I have more than one weird health problem/challenge, but the most controversial one yet is an Autonomic Nervous System Disorder. The Top 5 facts you should know about ANS Disorders, in no particular order are:
1. Most medical professionals (doctors, PAs, nurses, technologists) have never heard of autonomic system disorders! Therefore, they don’t have the slightest idea what to do with someone who presents with any of the permutations of this family of disorders.
2. There is a cavernous disparity between the two major disciplines that are often called upon to treat these disorders: cardiologists and neurologists. Most of the specialty clinics that treat these disorders (in the US, there are only FIVE such NIH-recognized” clinics) don’t actively look at the disorders from all angles (cardiology, neurology, autoimmune, electrophysiology, etc.) – only two of them, Mayo and Vanderbilt, seem to have embraced the multi-disciplinary approach to the diagnosis and treatment of these disorders. (The clinic at which I was “diagnosed” leaned strongly to a pure neurological paradigm and thus, informed me that I “didn’t fit the normal criteria” for what they “usually saw.” Then, they just ignored me!)
3. Most of the people affected with autonomic disorders are usually older folks, over 60, and have one of two underlying disorders: Parkinson’s and diabetes. Unlike the young folks affected by autonomic dysfunction who have symptoms because their body growth outpaced their nervous system adaptation (POTS), older patients’ have symptoms because of the degeneration of their nerve fibers or the connections between nerves. As for those of us that have onset of symptoms between 30 and 50, there are at least 20 (or more) possible causes. However, onset in midlife is rarely POTS, but sadly, patients are usually misdiagnosed by doctors that only have familiarity with this one autonomic disorder of younger folk, and they quickly apply the label despite the patients’ symptoms being outside the diagnostic criterion for the disorder. (One such article that discusses the myriad of POTS diagnoses then states that these may not be accurate is the following: POTS,Journal of Cardiovascular Electrophysiology, Volume 20, Issue 3, pages 352–358, March 2009.)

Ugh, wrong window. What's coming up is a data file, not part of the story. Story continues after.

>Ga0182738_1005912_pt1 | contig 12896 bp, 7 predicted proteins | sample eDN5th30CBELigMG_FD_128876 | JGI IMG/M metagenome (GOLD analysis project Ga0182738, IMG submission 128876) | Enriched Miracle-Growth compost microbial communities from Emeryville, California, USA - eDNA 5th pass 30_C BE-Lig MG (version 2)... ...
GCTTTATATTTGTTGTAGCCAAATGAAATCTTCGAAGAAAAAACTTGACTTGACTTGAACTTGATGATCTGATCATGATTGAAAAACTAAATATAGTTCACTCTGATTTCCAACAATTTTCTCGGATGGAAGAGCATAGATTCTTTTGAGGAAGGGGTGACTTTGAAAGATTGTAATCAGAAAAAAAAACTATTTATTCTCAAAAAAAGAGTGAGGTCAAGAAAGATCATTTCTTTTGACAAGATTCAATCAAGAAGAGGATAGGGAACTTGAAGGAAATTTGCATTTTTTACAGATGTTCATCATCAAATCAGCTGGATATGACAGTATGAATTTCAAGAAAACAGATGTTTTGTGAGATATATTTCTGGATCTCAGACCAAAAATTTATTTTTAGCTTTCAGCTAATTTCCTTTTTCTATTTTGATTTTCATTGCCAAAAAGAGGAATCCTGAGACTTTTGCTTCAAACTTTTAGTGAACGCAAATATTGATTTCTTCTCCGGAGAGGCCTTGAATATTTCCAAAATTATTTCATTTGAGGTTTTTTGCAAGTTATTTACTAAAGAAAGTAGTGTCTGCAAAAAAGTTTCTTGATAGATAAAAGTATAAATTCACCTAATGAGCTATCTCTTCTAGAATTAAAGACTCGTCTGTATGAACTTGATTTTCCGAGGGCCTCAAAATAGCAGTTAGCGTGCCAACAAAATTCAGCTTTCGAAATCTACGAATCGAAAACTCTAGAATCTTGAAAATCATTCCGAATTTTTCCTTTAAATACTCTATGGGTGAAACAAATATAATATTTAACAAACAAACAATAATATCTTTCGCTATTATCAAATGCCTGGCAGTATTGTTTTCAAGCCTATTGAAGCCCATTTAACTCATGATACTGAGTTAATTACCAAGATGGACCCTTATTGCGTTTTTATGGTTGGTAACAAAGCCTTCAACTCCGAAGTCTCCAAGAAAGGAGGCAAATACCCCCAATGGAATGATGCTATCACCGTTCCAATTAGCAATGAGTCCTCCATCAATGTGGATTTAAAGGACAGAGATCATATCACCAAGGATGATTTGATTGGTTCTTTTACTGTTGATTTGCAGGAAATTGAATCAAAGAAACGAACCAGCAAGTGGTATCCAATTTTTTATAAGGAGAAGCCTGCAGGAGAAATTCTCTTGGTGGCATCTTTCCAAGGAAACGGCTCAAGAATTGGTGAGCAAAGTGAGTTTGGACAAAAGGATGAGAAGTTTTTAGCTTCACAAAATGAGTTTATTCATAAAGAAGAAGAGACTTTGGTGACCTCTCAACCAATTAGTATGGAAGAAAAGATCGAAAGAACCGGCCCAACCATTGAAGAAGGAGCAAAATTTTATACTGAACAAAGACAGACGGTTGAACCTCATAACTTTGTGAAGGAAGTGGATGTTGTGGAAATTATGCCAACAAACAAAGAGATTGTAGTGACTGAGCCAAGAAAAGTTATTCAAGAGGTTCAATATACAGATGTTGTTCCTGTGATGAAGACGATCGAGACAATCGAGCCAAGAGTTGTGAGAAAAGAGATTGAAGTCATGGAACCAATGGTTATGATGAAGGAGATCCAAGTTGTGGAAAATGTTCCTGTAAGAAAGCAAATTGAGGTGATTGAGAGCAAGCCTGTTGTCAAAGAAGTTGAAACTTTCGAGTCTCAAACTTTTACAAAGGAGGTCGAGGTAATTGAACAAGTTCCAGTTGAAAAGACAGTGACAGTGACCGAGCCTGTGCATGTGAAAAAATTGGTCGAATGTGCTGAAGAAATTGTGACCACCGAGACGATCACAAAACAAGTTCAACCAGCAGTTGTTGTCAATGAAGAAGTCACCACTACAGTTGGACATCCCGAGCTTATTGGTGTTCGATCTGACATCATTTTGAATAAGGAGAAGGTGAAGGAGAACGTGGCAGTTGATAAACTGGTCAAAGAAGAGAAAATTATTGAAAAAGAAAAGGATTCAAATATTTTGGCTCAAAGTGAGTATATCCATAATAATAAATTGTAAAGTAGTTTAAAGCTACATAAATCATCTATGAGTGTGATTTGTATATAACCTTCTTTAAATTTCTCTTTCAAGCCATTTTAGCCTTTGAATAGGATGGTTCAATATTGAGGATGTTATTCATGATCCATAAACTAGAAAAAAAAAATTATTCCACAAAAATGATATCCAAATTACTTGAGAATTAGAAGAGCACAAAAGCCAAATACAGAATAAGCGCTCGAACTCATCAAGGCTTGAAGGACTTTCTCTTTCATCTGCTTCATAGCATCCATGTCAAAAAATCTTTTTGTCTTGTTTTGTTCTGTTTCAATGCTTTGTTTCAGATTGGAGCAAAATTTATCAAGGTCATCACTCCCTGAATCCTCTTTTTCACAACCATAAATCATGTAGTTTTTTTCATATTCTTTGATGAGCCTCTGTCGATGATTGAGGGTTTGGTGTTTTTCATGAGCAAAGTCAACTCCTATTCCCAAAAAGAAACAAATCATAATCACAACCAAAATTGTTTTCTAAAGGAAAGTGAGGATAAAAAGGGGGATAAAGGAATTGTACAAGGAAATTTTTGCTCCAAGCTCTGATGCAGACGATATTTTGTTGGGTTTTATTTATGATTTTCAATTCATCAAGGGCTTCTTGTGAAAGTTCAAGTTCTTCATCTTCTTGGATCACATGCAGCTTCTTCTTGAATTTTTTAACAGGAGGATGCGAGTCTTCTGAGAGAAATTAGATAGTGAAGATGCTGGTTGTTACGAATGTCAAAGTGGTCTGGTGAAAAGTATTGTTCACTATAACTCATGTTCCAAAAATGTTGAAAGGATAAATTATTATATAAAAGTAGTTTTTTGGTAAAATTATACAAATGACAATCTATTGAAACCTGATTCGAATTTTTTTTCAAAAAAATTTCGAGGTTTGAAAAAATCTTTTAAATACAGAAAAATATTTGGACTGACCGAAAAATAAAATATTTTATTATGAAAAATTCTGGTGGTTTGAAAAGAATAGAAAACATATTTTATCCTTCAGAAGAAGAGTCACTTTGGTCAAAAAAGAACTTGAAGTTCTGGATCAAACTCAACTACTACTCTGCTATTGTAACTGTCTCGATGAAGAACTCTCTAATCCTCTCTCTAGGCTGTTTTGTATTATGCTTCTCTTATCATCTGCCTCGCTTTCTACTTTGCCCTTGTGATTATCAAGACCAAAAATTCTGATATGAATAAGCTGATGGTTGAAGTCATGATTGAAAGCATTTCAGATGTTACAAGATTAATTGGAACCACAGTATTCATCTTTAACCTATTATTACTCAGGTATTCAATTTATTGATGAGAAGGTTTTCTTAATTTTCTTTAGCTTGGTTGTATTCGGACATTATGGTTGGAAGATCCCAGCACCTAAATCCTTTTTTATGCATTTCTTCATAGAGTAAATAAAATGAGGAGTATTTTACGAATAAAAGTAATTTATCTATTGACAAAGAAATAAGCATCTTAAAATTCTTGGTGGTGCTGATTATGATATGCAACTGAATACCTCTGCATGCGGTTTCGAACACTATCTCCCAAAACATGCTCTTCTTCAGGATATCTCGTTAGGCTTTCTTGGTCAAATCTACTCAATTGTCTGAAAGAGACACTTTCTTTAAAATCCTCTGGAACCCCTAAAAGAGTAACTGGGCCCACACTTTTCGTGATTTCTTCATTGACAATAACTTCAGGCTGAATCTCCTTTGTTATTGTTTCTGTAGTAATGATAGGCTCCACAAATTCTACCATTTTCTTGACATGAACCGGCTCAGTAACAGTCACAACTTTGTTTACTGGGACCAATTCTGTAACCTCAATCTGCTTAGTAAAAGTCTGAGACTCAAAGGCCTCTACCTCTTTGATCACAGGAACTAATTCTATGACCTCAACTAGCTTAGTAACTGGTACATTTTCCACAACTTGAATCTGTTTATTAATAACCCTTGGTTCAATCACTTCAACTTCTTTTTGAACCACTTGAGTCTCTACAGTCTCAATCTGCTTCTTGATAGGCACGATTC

4.Many doctors skip over the fact that there are several commonly used medications that can mimic symptoms of an autonomic disorder. My doctors insisted that I remove every single medication that I was taking out of my system before testing me for the disorder. This is the only way they (the experts) can get accurate reading of whether or not they’re dealing with a true biological ANS disorder or something that is drug-induced. I continue to be completely shocked and amazed that people who complain about this having this disorder, yet they openly publicize that are on several of the medications that clearly have side effects that mimic ANS symptoms.
5. People with most autonomic disorders are usually not able to completely control their symptoms with diet, exercise, and medications. Since the specific cause for their disorder is usually unknown, treatment is usually in the form of addressing individual symptoms. This makes living a normal life very difficult. It is near impossible to plan events with friends, work a job, or go to school, which makes living with an autonomic disorder very lonely. Even getting to scheduled doctor appointments can be a huge challenge. The exception to this fact seems to be the true POTS crowd (not the misdiagnosed POTS folks). They are unique in that they are able to continue their school, social and sports endeavors. Interesting.